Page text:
There is yet another option when deciding how to manage your paints during a session. The Wet Palette. Basically what it does is keep your paints moist for a long time, so you no longer have to worry about the biggest downside of a dry palette – paint drying out and changing consistency mid-session.
They’re easy to construct and can be made with just a few cheap things from around the kitchen. You just need some sort of plastic tray or re-sealable container (not too deep though). Put a thin kitchen sponge or even some soaked paper towels in the bottom, with a sheet of parchment paper on top. The bottom layer slowly feeds water to the drier top layer which in turn feeds the water to the paint sitting on it.
You get all the benefits of a dry palette, then add easier cleanup since you just toss the little paper top layer from the palette. Extended painting sessions on the same mix of paint. You can get up and go do something for a few minutes without fear of your mixed paint drying out. Some people have even been able to keep paint good for days and sometimes week if the palette is sealed and stored in the fridge, making it possible to mix one large batch of color to use on an entire set of models.
The chief downside is that it does cost a little more money. The parchment paper will also get used up, but not quickly making the cost practically incidental for maintaining the palette. It can also be a little tricky at first getting the right amount of water in the palette so your paints don’t get dry or gummy while not turning them into a diluted muddy mess.
Wet Palettes are the most difficult to learn to use, but once you get the feel of it the benefits are very nice indeed.
So we’re back with another round, this time going over dry palettes. These come in all sorts of varieties, but basically you’re looking for a smooth flat surface to mix paint on. I like to use ceramic tiles like you can buy at any home improvement store for about $1. The sealed ceramic surface means you can scrape off dried paint easily, or soak it in hot water and just brush it off.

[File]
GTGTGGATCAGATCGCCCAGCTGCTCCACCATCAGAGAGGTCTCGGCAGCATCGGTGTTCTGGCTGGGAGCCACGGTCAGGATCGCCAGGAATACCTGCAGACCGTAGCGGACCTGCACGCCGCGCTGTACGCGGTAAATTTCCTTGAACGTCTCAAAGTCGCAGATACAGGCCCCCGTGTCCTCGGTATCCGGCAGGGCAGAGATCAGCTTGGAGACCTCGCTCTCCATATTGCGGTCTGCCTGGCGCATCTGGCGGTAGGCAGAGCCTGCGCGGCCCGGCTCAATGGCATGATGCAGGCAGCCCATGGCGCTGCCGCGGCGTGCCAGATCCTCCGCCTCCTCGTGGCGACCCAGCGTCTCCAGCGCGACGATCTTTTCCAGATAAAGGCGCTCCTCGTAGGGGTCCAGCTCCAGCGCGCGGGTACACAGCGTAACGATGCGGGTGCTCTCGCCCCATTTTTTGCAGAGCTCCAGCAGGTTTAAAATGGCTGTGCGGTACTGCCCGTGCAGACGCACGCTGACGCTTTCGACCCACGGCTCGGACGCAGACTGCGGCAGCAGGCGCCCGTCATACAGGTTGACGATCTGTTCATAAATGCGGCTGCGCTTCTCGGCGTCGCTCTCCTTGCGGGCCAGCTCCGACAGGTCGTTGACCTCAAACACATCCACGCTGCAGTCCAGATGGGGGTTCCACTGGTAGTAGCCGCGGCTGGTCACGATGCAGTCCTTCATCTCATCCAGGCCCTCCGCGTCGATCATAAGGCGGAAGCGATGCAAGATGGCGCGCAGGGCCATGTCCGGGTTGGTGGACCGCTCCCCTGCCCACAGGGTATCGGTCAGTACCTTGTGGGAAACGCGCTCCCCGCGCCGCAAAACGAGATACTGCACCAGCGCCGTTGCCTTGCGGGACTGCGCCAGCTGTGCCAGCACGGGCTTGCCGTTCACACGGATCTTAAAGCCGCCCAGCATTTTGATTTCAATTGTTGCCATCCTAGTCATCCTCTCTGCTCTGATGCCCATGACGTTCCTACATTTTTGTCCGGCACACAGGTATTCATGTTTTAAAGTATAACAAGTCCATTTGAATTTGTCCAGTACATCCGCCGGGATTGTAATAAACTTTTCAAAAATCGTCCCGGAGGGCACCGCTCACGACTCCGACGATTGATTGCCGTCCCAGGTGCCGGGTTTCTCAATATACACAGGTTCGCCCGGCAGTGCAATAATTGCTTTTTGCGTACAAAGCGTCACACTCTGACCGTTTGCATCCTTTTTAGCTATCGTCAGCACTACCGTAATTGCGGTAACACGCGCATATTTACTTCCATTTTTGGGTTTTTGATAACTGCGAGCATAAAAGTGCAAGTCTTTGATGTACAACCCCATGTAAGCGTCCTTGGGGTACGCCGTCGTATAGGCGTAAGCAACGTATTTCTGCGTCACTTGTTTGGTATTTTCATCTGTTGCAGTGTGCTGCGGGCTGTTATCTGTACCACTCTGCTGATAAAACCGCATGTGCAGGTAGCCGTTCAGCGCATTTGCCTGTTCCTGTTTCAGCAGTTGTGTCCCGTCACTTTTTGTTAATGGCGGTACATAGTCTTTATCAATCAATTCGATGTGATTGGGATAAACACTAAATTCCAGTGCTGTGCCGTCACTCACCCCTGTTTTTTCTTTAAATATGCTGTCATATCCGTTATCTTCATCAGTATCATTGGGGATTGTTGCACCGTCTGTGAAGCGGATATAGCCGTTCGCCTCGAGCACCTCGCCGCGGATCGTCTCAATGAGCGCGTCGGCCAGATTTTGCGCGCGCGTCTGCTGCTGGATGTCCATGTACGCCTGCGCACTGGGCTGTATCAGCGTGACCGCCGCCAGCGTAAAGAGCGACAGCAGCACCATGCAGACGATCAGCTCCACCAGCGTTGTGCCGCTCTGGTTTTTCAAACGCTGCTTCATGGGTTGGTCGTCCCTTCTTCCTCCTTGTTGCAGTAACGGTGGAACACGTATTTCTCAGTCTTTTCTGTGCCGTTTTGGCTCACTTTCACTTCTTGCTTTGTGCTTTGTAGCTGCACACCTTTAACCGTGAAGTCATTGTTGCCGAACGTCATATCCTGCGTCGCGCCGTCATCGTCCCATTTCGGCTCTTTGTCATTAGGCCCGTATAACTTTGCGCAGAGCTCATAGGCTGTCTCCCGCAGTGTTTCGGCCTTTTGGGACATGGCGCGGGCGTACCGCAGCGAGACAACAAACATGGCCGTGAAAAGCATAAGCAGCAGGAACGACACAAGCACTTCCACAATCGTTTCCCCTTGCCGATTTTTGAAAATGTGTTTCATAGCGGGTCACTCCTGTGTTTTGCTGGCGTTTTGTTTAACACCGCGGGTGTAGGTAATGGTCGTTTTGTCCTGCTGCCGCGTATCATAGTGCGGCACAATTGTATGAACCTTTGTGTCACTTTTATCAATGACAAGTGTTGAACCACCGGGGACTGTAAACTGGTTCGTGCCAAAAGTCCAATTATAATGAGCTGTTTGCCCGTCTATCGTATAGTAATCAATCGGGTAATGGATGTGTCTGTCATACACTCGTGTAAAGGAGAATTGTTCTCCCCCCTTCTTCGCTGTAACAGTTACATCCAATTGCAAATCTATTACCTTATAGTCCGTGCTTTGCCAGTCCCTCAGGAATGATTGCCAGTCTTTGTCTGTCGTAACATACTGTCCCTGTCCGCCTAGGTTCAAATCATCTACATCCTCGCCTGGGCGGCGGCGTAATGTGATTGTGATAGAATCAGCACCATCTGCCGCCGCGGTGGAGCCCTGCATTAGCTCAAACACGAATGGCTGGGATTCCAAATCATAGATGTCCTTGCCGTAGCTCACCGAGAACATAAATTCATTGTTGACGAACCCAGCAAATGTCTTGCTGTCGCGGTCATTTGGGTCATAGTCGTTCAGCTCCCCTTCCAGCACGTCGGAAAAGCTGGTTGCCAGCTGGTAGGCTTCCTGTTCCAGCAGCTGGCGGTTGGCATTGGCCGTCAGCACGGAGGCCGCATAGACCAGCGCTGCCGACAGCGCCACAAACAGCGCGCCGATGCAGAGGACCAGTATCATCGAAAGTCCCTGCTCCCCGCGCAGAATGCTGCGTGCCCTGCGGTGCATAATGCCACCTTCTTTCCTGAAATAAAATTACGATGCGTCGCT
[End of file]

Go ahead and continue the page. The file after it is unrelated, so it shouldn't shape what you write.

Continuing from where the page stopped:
Lots of bonuses to using a dry palette. You can mix different paints to get just the color you want with ease, which is the main reason to use these. You also keep the bulk of your paint from drying out since you only have it open just long enough to get a little on the palette.
On the downside you do have some extra cleanup here. If you don’t get to it quickly you’ll have a dried up mess. You also have to keep an eye on the paint as you use it and either add a little medium / water to keep it from drying while you paint, or just work really quickly.
There is another common type of dry palette that uses color wells instead of a flat surface. This has the added benefit of making the mixing easier because the paint doesn’t get spread around in the process. The well also slows the paint’s tendency to dry out since it’s kept concentrated with less surface area. Of course, cleaning out a color well is a good bit more labor some then a flat palette.
For a lot of people, myself included, the up sides of mixing your colors for better shading effects makes it all worth it to go ahead and use these options over the painting right from the pot.
One of the first things a new painter is faced with is the choice to use the paint straight from the paint pot, or to use a painting palette. For a great many years I actually went straight from the pot.
Painting from the pot has a few nice things going for it. It’s easier for one, as you just open the pot up and go at it. You don’t need to worry about your paint drying out enough to change consistency in a single session either (though I do recommend adding a drop or two of water or medium now and then). You don’t wind up leaving a dried flap of paint on a palette if you don’t use it up in one go, either.
But there are some down sides, too. Screw-cap pots will get paint gumming up their threading eventually, no matter how careful you are. That will make the lid stick like the dickens and can also leave enough of a gap to let the paint inside dry out. Flip-top lids fix that, but you still get some issues with a little ring of paint scraping off when you close the lid and it dries out leaving you dried paint donuts next time you open the pot. It also makes it rather a bother to attempt to mix any colors and I found myself just using whatever shades were available for purchase rather then mixing my own.
You can get some very nice table-top quality models this way, though, so it’s a good quick painting option and a good choice for beginers. Of the various paint producers I’ve used this technique with I’ve found that Citadel paints seem to work very well with it. Flip-top lids keep the paints good for ages, it’s easy to add a little agitator if you need, and a snap to just add a couple drops of distilled water now and again to keep them from drying out real bad.